• Voice of Reason


      You want to pay around $25 million dollars a year for a strong #2? I don’t!

      And, we’re speculating that he will be a “strong #2”. We don’t know for sure. And, you’re speculating on his skill set and impact. The only thing we know for sure is his age! There are a lot of innings and breaking balls that come with his arm.

      Let’s save the money and wait until we can get a legit #1 starter! There will be one available when we are ready to compete. It doesn’t have to be through free agency. That #1 starter can come via trade with another team that is looking to dump salary. Maybe in three years the Dodgers will want to move a Kershaw? Or, the Mariners might be in a different situation and King Felix could be had?

      I don’t want to spend that much money on a starting pitcher with so many uncertainties!

      And, the Cubs won’t spend the money any how, so it really is a moot point.

      • CubFanBob

        Save the money for what ? In the years to come the Cubs will have even more revenue streams. Kershaw, Felix hit the market your going to be paying well over $30 million a year and a six year+ contract for an older pitcher with as much mileage on the arm plus losing your number one draft pick. All players have uncertainties. Chances are Kershaw, Felix etc will not hit the free market anyway.

        $25 million a year + 20 mil bid for five years for a 25 year old stud without the draft pick lost will look like a steal come in 2016+ FA pitcher costs.

        I spend thousands of dollars a year for my season tickets so maybe my opinion is skewed but I would have no issue whats so ever with a $25 mill av per year contract for Tanaka. Even if his arm falls off in three years I would support what the move would mean to the organization time line presently as well as the will to take the risk. Whatever team signs him will be over paying no matter what and I am ok with that.

  • 70’s Cub

    Frontload the first two years to free up salary when the Cubs are ready to compete. IE (2014-2015 payroll) 75 million plus Tank equal 95 million total real cost payroll. Cubs should operate at 120 plus million. Therefore use the difference to procure impact talent and/or flips 30-40 million times two more years. Get Tank with an average of 20mill times 6 or 7 years = 140 millionish. However use the next two payroll years as an opportunity cost as much as possible. Year 1. 25% 2. 25% by year three his salary is built in as a three starter. Manage his work load for year three! Either trade Shark and/or use the sign bonus load strategy that allows max flex when the Cubs get competitive.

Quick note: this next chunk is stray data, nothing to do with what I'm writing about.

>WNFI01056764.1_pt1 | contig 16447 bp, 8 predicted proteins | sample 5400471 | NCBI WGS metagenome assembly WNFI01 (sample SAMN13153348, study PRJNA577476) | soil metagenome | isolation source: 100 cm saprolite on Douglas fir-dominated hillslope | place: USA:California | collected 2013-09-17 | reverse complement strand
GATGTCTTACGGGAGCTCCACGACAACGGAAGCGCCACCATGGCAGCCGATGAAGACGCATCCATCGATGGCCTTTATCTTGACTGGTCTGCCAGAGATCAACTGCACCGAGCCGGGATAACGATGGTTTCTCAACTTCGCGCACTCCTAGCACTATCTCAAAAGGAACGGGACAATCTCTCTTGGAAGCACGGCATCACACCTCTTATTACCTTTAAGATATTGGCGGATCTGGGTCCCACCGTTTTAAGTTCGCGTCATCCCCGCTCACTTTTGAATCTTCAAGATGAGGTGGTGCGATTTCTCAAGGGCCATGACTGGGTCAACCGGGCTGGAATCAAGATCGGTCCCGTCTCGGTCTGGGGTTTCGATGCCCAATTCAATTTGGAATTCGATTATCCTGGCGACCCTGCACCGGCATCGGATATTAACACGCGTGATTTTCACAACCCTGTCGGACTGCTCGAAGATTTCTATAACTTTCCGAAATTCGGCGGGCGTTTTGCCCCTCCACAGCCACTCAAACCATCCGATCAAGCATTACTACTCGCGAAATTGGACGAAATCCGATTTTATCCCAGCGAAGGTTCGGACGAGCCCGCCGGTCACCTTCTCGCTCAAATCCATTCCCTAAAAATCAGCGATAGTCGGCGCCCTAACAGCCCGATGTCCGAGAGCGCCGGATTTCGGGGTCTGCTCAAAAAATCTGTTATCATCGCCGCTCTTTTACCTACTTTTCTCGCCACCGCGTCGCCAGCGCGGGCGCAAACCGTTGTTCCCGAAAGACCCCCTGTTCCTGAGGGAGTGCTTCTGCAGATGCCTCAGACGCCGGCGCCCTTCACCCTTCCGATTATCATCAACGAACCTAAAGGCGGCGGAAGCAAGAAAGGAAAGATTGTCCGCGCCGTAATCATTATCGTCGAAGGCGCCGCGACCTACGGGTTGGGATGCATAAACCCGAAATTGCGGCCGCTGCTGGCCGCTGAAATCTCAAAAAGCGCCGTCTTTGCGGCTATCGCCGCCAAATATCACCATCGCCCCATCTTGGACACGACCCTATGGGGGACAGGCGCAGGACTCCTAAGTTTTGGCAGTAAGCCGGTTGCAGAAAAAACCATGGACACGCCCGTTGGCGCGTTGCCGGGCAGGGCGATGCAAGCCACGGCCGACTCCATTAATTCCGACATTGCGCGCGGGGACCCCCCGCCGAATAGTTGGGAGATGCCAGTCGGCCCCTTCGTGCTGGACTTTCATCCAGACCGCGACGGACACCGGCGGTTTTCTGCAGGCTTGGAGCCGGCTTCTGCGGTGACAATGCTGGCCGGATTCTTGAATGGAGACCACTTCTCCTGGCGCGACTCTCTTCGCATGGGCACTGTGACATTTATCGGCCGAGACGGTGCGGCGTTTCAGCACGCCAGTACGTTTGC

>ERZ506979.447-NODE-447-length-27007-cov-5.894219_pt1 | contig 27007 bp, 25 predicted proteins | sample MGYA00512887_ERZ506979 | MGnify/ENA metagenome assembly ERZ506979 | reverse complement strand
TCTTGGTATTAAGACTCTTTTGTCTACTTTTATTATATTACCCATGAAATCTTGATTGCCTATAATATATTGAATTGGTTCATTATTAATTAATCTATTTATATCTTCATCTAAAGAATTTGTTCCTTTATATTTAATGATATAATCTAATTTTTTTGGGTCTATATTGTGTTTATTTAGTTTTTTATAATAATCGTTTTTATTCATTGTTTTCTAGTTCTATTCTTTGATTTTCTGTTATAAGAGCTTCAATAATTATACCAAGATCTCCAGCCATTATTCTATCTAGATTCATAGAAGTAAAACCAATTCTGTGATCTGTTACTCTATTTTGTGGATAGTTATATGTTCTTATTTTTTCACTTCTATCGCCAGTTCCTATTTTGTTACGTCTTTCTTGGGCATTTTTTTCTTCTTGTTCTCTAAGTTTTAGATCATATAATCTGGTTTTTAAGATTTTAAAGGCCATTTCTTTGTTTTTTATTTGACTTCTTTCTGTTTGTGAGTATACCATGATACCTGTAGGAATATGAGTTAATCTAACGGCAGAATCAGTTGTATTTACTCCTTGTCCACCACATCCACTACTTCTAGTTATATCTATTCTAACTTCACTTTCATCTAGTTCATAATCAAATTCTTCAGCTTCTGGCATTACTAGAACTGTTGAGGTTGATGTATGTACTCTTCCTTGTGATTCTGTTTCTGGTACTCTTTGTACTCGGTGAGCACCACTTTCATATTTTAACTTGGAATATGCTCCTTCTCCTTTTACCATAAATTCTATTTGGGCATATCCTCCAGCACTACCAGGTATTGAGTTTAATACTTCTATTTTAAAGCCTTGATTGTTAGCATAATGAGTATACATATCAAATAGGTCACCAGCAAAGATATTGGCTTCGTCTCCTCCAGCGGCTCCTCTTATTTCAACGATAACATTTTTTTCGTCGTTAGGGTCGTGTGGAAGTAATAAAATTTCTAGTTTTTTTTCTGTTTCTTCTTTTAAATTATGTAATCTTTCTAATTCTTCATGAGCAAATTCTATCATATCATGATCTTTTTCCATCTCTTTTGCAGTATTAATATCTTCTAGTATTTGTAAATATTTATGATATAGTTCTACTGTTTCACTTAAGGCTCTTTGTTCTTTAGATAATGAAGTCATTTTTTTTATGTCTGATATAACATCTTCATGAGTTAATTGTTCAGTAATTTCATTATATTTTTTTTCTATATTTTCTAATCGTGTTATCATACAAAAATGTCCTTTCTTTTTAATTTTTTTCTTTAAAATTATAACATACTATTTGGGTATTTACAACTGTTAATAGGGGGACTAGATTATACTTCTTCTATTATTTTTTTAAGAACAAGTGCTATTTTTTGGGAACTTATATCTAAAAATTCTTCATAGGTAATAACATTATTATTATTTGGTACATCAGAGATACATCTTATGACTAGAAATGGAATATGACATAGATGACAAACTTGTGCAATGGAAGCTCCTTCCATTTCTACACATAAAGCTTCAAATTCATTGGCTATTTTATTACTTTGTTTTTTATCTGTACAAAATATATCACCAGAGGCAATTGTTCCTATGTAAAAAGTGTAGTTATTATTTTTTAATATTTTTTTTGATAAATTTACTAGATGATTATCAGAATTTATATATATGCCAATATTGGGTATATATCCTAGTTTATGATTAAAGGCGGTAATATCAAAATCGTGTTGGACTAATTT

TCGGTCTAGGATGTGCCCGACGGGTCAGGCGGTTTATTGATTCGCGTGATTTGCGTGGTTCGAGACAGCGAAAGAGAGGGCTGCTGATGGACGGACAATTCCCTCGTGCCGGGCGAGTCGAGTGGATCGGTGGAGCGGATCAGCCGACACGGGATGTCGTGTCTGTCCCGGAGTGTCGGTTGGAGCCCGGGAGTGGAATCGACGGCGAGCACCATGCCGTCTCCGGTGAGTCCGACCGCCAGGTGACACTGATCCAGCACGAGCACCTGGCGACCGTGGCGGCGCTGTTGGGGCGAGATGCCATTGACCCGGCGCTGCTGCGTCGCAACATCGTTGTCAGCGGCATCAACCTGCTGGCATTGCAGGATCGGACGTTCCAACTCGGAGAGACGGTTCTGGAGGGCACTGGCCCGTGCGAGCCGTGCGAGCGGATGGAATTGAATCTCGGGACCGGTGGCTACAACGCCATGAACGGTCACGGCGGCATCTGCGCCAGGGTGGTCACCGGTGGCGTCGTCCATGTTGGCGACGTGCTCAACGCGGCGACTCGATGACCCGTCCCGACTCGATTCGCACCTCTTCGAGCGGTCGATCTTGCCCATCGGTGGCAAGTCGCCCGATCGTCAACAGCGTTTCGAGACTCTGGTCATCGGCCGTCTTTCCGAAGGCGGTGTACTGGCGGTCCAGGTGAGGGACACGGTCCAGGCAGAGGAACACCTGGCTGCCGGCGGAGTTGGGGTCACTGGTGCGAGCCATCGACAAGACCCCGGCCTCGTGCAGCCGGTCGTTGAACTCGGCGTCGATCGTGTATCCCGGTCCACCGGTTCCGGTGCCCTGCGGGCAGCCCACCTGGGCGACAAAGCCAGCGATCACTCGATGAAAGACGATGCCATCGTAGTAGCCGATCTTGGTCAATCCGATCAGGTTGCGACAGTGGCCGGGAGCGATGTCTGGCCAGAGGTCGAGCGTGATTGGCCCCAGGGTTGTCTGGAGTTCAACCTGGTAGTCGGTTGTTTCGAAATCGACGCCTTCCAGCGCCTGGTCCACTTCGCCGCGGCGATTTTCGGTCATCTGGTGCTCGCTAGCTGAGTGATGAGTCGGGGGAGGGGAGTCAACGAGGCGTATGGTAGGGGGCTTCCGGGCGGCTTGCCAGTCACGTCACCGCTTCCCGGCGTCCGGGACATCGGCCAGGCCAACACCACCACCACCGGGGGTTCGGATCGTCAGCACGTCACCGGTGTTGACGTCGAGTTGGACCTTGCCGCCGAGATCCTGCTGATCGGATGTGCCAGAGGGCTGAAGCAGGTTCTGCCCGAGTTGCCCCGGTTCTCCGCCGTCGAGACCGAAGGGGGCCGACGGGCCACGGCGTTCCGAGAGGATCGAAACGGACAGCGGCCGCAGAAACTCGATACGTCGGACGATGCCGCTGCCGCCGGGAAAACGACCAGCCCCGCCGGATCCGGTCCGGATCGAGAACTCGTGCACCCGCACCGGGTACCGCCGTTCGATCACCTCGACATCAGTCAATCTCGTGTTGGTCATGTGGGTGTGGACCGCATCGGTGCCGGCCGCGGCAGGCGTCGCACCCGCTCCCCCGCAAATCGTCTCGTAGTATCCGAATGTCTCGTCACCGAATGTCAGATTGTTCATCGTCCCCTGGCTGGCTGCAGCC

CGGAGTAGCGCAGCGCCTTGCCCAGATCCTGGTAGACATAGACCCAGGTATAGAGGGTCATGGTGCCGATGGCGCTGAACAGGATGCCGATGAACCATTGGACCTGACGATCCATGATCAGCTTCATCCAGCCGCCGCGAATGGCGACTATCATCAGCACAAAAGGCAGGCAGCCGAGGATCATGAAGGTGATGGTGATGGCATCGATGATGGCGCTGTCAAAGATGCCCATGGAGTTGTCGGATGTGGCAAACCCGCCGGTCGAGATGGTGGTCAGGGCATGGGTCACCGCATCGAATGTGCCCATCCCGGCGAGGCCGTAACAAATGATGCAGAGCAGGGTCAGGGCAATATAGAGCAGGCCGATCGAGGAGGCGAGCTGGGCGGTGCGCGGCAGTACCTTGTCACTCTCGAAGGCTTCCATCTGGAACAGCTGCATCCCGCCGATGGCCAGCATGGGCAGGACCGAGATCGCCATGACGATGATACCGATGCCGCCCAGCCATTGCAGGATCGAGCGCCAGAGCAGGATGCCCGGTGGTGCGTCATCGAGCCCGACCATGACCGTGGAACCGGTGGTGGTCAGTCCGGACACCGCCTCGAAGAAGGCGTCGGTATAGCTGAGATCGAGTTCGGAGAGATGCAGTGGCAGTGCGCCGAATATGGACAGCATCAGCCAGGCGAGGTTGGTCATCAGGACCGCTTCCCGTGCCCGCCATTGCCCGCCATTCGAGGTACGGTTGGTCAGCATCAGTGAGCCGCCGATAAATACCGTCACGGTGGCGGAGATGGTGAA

• ClevelandCubsFan

    Couple thoughts on Tanaka:

    1. Are the Cubs in a unique position to offer Tanaka an eased adjustment to MLB throwing regimens and would that be a selling point? Tanaka and his agent are certainly aware of the stats that raise concerns, which portend not getting a SECOND lucrative deal. The Cubs can pitch him 130-170 innings in 2014 because they don’t have much riding on Tanaka next year. They let his arm rest and recover and adjust to the every 5 days thing.

    2. Could the Cubs do something normally unthinkable and front load Tanaka’s contract? Let’s say Tanaka commands an AAV of 20. Why not give him 22 or 23 the first year and walk it down? Usually teams like to give the big numbers at the back end when inflation makes them less costly. But the Cubs have the salary room to front load (it appears), and the diminishing contract would give them more flexibility to pursue FAs during their competitive run. Moreover, it could help them secure Tanaka for less than it would otherwise because there is an enormous financial advantage for Tanaka to be able to invest thpse extra millions for a few more years. It’s worth millions more to him.


    • CubFan Paul

      I think the Cubs can offer the highest AAV of all the interested teams.

      The cubs have tremendous financial flexibility with the payroll being so low.

    • Voice of Reason

      Tanaka is going to get more than an AAV of 20. Think more 25.

      25 is when the Cubs don’t need to be players anymore. I don’t want to spend that much money for a chance on a starting pitcher who could be a really good #2. If we were one starter away from competing then yes, take the leap!

      For that kind of money I want a #1. And, knowing that the Yankees and Dodgers and Mariners want to win in 2014, there is no way we will be in.

      Additionally, if you’re Tananka, why would you want to come to Chicago when you could go step into a rotation with a team that is ready to compete for a World Series in 2014?

      • http://BN Sacko

        I agree with why would he come to Chicago..what are they gonna tell him? We are not going to win in 2014 and that doesn’t matter because it’s gonna help us so much more after that. We are argueing with the roof tops that you could actually buy for what you are gonna get paid and then we can remodel.

      • ClevelandCubsFan

        “Let’s say…” is intended to express a hypothetical. You can rework the idea based on whatever AAV you think he will command. I’m wondering if others see strategic value in this sort of move for the Cubs. Heck you coild rework it for another FA pitcher if we miss out on Tanaka. (Expecting an obligatory condescending statement about how it’s not an “if.”)

        However, I have seen 0 reports of an AAV at 25.

  • Diehardthefirst

    I believe Sandy Koufax didn’t even reach 2500 innings and his elbow was shot by then- maybe a bad comparison but Tanaka may have a 33 yr olds arm by now